For over a century, Carnegie Hall rented affordable studio apartments atop the famous music hall to artistic tenants such as Marlon Brando, Paddy Chayefsky and Isadora Duncan. As a ... See full summary »
For over a century, Carnegie Hall rented affordable studio apartments atop the famous music hall to artistic tenants such as Marlon Brando, Paddy Chayefsky and Isadora Duncan. As a privileged tenant, director Josef Birdman Astor began to videotape his neighbors whose lives intersected with decades of artistic history, but his project changed when the landlord served everyone with eviction notices for a conversion to offices. Astor chronicles the protracted battle to save the apartments and pays homage to their rich heritage. Written by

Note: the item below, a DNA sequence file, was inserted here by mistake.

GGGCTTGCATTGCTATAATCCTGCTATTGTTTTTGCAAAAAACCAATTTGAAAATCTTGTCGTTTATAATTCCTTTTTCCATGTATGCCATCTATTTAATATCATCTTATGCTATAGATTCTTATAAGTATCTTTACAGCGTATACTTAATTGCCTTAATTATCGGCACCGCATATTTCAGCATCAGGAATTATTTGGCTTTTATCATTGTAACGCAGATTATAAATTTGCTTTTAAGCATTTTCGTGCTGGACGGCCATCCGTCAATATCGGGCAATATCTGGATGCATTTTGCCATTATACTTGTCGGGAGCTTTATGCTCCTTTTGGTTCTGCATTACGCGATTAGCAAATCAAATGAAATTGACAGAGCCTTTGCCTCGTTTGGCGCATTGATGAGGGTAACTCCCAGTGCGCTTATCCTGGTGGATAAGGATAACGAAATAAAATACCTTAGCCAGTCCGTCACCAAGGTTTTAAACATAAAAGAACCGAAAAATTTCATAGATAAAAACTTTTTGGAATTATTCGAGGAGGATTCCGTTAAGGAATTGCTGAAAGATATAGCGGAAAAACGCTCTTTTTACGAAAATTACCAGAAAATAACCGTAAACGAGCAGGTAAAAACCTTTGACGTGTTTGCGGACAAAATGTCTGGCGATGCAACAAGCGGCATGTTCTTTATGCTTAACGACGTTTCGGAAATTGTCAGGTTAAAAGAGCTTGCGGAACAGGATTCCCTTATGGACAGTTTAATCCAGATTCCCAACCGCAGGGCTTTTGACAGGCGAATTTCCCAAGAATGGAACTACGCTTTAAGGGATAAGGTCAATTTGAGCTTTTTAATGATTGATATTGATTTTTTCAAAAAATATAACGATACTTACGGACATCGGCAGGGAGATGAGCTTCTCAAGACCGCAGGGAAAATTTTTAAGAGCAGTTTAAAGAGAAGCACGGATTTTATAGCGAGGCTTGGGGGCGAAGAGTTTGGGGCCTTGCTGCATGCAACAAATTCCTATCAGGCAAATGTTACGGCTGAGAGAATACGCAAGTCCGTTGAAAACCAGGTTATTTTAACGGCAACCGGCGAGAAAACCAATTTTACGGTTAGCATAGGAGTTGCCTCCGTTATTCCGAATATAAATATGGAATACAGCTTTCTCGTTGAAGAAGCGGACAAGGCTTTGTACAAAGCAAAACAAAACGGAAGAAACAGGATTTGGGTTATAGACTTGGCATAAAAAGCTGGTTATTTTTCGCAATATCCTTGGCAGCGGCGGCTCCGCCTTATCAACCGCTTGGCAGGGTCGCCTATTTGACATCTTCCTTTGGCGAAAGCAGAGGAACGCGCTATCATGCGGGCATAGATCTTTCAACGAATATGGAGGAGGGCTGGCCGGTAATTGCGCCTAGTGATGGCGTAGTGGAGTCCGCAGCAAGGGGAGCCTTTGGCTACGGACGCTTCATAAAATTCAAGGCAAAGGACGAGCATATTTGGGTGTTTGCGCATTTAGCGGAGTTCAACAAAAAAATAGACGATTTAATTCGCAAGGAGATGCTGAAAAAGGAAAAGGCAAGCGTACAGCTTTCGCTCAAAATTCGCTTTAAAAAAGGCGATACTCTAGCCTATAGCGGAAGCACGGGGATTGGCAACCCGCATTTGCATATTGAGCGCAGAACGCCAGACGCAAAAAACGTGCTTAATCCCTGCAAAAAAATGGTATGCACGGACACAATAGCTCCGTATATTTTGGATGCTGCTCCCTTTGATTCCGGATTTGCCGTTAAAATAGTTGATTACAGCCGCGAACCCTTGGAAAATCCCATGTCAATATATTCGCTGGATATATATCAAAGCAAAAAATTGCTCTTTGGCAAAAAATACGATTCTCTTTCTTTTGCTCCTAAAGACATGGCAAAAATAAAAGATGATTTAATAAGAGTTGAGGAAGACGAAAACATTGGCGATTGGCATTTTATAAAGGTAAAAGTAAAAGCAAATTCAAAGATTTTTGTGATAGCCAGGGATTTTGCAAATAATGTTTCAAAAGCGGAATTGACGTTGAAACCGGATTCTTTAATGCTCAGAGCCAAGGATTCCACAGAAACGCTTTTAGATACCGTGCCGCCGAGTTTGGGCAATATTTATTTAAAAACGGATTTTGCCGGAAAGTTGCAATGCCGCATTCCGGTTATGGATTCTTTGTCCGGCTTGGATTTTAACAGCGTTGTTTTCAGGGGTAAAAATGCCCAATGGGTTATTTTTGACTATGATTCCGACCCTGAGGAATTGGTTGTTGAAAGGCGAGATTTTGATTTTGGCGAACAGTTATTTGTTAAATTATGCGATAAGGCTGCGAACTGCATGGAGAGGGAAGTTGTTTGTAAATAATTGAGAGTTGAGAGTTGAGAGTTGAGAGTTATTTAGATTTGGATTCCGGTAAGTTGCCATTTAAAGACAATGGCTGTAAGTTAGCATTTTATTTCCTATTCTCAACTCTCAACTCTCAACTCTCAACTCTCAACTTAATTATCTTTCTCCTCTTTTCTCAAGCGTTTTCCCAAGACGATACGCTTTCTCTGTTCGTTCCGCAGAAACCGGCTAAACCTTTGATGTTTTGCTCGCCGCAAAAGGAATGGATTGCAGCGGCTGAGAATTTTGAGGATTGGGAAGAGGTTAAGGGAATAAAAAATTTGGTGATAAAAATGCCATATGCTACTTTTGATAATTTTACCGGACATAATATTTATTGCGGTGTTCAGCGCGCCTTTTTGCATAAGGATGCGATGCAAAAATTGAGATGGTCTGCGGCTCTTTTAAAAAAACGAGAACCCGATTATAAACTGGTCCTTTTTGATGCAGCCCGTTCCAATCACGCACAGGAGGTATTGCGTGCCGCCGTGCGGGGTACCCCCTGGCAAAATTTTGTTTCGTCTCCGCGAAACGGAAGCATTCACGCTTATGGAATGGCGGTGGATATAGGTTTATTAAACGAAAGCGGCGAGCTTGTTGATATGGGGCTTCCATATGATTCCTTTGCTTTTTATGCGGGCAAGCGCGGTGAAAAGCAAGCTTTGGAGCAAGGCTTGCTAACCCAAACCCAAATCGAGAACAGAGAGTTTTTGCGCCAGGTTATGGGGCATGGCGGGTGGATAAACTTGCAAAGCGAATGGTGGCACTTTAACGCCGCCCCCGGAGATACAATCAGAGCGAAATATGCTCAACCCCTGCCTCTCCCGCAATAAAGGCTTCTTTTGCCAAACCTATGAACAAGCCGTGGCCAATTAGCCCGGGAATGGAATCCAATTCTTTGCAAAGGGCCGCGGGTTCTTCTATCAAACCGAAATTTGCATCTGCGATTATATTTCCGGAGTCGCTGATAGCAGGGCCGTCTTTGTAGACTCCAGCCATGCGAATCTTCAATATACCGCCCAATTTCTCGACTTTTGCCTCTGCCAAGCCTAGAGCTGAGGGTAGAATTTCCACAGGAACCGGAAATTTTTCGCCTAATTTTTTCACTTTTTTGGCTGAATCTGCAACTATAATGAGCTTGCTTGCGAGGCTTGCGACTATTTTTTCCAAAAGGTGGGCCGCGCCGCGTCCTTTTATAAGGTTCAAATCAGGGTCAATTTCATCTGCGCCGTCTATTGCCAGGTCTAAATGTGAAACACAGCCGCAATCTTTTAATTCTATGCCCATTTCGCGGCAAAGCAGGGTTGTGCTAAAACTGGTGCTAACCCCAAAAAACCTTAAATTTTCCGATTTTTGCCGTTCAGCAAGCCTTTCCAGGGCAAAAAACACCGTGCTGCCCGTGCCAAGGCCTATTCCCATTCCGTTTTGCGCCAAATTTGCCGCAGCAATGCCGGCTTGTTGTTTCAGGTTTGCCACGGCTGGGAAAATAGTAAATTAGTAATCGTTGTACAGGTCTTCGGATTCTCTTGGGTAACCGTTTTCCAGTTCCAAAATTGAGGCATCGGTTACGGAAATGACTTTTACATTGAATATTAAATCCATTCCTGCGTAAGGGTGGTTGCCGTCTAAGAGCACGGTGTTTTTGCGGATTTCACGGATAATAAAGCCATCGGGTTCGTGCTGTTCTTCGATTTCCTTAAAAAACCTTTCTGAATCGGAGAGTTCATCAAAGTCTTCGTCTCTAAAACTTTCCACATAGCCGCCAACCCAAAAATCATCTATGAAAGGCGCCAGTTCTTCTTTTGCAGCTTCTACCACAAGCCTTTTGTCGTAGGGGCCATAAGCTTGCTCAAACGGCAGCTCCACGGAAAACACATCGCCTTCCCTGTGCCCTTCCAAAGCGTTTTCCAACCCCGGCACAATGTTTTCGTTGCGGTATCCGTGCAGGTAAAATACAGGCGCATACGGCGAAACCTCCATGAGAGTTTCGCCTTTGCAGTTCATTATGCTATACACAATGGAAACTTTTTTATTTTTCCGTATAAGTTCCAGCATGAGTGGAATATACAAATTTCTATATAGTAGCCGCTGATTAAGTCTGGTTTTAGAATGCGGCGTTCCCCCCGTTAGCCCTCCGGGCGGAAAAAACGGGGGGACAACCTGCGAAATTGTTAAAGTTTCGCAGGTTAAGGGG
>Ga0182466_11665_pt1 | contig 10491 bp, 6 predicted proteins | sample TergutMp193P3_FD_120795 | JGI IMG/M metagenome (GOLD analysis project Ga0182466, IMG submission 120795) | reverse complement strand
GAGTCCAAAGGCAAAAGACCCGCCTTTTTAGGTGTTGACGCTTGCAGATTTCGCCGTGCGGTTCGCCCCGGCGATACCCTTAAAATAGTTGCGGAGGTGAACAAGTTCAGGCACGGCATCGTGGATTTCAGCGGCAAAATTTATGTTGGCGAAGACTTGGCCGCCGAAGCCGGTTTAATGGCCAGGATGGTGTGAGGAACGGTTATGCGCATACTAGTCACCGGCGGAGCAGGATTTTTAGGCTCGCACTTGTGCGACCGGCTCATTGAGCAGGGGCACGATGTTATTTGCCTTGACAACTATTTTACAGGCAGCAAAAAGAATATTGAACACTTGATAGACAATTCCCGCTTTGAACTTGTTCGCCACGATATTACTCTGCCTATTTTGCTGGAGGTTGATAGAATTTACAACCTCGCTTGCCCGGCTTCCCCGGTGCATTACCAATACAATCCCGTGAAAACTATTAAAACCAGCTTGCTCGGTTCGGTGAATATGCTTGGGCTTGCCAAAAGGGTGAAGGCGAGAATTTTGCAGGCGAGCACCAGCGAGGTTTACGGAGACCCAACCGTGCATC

About an hour of your life you will gladly trade. This Documentary takes you behind the doors of one of New York's and the worlds last bastions of free thinkers and treasured artists, it shows the value of people and the despicable nature of commerce. The denizens of Carnegie Hall will reach in and take your heart as you watch them get legally eviscerated by the very institution that claims to support the arts. If by the end of this film you're not pumping with rage at the loss of culture and precious irreplaceable talent then it's your loss. The people, architecture and artistic works swept under the rug for sterile office space is a crime beyond my deepest contempt. If you wonder if money is destroying the best of man the answer is a resounding yes. When you see the dumpsters parked outside the apartments of the aged tenants (some dealing with cancer)you will feel sick to be human. A film that is poignant and angering and ultimately shows the devaluation of priceless history when it impedes the lining of wealthy pockets.
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